The regulatory agencies are starting to catch up with the new world of banking and the mobile payment process will be more tightly controlled going forward.

Address Your Commercial Clients’ Technology Needs


mobile-offerings-5-23-16.pngBy now, practically every traditional bank or credit union understands that they have to find ways to either compete with or embrace financial technology to attract and keep customers.

But it’s not just about retail customers, or millennials in particular, who have been raised to expect that technology should put just about every need at their fingertips. Fintech firms also have their eye on business customers, including a plethora of alternative financial services startups backed by investors and venture capitalists, lending money to small businesses that traditional institutions turn down–small businesses who then leave those institutions for good.

A 2015 World Economic Forum report estimates that marketplace lenders granted $12 billion to U.S. small and medium-sized businesses by the end of 2015. By 2020, annual U.S. volume could reach $47 billion, according to Morgan Stanley and Goldman Sachs.

How can a traditional bank or credit union compete? It can compete by providing products and services to make commercial customers’ lives easier, particularly using the mobile channel. This not only means offering mobile merchant services and treasury management solutions, such as remote cash deposit services, Check 21 compliant check images, expedited payments and interconnected vaults at merchant locations, but also an increasing array of cloud-based solutions.

Traditional banks and credit unions can even capitalize on the alternative lending movement. You name it, institutions can leverage any fintech solution that a business customer could possibly need. But how can institutions below the top 30 money center banks and large regionals—institutions with limited resources—offer solutions like that?

Let’s just look at one example at how challenging adopting fintech solutions on a piecemeal basis can be for one of those institutions: offering a mobile app for remote deposit capture. It’s seemingly a relatively simple app to offer, but to get that solution to market, an institution typically has to rely on its core processor to allow a third-party app developer to connect its solution to the core system. However, most core vendors do not want to open up their systems in real time for posting those deposits because they don’t want the third-party accessing the core—that’s a problem.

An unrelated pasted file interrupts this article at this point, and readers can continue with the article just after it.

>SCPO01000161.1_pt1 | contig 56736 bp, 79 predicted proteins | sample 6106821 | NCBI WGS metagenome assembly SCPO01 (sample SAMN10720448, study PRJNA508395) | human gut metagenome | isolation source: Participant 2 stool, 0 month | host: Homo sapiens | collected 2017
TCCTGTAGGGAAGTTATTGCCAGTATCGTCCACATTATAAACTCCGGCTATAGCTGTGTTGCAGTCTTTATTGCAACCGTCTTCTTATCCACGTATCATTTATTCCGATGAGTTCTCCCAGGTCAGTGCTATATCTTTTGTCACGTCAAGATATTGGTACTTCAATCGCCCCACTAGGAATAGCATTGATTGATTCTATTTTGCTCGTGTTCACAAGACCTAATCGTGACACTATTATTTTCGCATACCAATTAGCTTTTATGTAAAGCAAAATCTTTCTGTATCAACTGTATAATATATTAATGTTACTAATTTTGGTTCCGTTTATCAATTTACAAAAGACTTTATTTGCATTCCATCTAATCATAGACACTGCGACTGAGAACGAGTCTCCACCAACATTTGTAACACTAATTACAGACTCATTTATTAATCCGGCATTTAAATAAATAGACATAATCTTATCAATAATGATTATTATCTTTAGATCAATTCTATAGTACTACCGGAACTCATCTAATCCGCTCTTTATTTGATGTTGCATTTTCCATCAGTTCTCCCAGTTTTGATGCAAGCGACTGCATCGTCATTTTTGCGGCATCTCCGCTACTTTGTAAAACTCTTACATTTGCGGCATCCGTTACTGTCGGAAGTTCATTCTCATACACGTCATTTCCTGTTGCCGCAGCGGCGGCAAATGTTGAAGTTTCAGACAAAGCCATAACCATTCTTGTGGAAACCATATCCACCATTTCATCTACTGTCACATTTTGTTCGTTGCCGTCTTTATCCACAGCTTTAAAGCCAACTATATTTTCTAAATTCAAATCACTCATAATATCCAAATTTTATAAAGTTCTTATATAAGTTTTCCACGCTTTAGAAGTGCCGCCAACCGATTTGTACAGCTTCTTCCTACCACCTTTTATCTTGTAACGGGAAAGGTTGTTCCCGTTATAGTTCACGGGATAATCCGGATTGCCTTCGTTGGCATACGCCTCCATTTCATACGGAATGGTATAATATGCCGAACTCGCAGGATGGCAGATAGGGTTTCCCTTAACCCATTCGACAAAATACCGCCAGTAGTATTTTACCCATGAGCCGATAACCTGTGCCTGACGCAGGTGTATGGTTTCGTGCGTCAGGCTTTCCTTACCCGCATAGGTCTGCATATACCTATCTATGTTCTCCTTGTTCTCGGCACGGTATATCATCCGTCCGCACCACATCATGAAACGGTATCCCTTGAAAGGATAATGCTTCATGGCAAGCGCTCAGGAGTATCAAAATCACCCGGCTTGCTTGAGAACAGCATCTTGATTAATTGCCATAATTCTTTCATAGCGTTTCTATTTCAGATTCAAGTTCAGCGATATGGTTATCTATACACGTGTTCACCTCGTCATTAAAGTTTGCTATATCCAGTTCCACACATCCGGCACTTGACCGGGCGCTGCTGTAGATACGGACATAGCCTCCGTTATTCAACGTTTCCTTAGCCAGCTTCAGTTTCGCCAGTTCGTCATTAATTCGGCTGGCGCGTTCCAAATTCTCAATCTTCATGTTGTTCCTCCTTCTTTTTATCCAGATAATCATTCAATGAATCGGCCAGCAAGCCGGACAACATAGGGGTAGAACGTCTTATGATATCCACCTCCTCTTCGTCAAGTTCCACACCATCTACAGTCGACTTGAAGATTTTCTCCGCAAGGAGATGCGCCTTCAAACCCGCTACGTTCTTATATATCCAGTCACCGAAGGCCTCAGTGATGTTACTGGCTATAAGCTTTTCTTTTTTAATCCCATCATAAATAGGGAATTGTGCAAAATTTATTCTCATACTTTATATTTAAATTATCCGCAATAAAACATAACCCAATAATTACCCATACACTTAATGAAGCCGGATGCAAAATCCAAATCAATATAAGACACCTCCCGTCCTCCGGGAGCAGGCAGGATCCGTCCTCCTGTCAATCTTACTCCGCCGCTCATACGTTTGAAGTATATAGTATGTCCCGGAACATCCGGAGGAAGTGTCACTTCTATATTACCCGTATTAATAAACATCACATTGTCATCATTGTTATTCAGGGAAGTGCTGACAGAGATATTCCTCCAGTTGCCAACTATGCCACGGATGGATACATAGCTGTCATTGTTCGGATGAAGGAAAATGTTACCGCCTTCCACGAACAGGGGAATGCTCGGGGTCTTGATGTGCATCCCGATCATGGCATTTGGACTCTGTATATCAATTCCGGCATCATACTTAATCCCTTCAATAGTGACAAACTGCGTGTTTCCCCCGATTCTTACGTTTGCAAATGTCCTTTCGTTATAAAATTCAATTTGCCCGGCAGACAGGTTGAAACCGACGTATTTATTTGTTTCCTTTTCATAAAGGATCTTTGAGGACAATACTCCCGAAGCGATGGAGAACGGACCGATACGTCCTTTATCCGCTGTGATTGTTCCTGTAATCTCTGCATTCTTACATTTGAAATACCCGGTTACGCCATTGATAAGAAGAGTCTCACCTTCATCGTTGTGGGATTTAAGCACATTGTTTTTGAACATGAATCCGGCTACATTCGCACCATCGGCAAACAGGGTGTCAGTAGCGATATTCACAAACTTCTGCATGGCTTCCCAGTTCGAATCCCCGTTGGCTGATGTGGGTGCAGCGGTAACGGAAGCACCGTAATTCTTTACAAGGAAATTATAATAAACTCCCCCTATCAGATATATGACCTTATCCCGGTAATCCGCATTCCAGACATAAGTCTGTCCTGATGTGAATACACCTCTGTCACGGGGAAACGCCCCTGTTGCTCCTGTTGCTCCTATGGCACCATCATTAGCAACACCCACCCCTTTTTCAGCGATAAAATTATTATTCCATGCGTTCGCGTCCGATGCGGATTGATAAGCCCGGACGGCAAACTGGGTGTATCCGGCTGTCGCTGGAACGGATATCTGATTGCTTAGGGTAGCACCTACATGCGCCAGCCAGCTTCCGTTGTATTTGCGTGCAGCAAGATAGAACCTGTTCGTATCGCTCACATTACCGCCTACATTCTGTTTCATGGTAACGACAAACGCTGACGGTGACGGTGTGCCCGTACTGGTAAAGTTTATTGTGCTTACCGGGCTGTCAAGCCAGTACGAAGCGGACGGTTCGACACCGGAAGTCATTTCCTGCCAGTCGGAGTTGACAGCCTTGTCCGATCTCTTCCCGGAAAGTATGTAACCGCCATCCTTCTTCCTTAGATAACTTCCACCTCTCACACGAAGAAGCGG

Then an institution has to figure out how to handle potential security issues that remote deposit capture poses. For example, a fraudster could take a picture of a fake check, or take a picture and deposit a real check remotely, but then immediately try to cash the check at the institution’s branch or at another institution. That’s another challenge. Working with a third-party app provider presents other problems as well. There could be issues importing images, and not getting upgrades delivered. On top of that, an institution has so much already on its plate that it can’t even imagine also handling sales and marketing of these third-party apps.

This example pales in comparison with what a bank or credit union has to do to provide its own solutions to commercial customers. While an institution’s niche may be primarily banking merchants and corporate entities, its focus may be just on commercial lending. However, to increase the stickiness of commercial customers, institutions should strongly consider offering a much fuller array of non-lending products, and those solutions must be cloud-based and easily accessible via mobile.

Therein lies the most daunting challenge of all: Contending with the financial industry’s own version of the Four Horsemen of the Apocalypse— operations, compliance, IT and sales. Banks and credit unions have options how to best overcome these challenges. They could invest in technologies to launch fintech solutions on their own and pay for the required expertise to appropriately manage those Four Horsemen themselves. They could also choose to partner with fintech vendors for each separate solution and try to coordinate management of the various operations, compliance, IT and sales duties that come with each solution. Alternatively, they could work with “concierge” partners that have wider menus of fintech solutions, as well as the expertise to help institutions manage the entire process.

Whichever approach banks and credit unions choose to compete in the new world, one thing is certain: They ignore fintech at their peril, as they risk losing business customers altogether.

Four Ideas to Engage Millennials as Bank Customers and Investors


millennials-5-11-16.pngIn my work advising community banks on capital and liquidity issues, one of the more common concerns I encounter is how to deal with a changing shareholder base. As existing shareholders age or pass away, they are bequeathing their stock to children and grandchildren, many of whom have no connection to the bank or no longer live in the same community.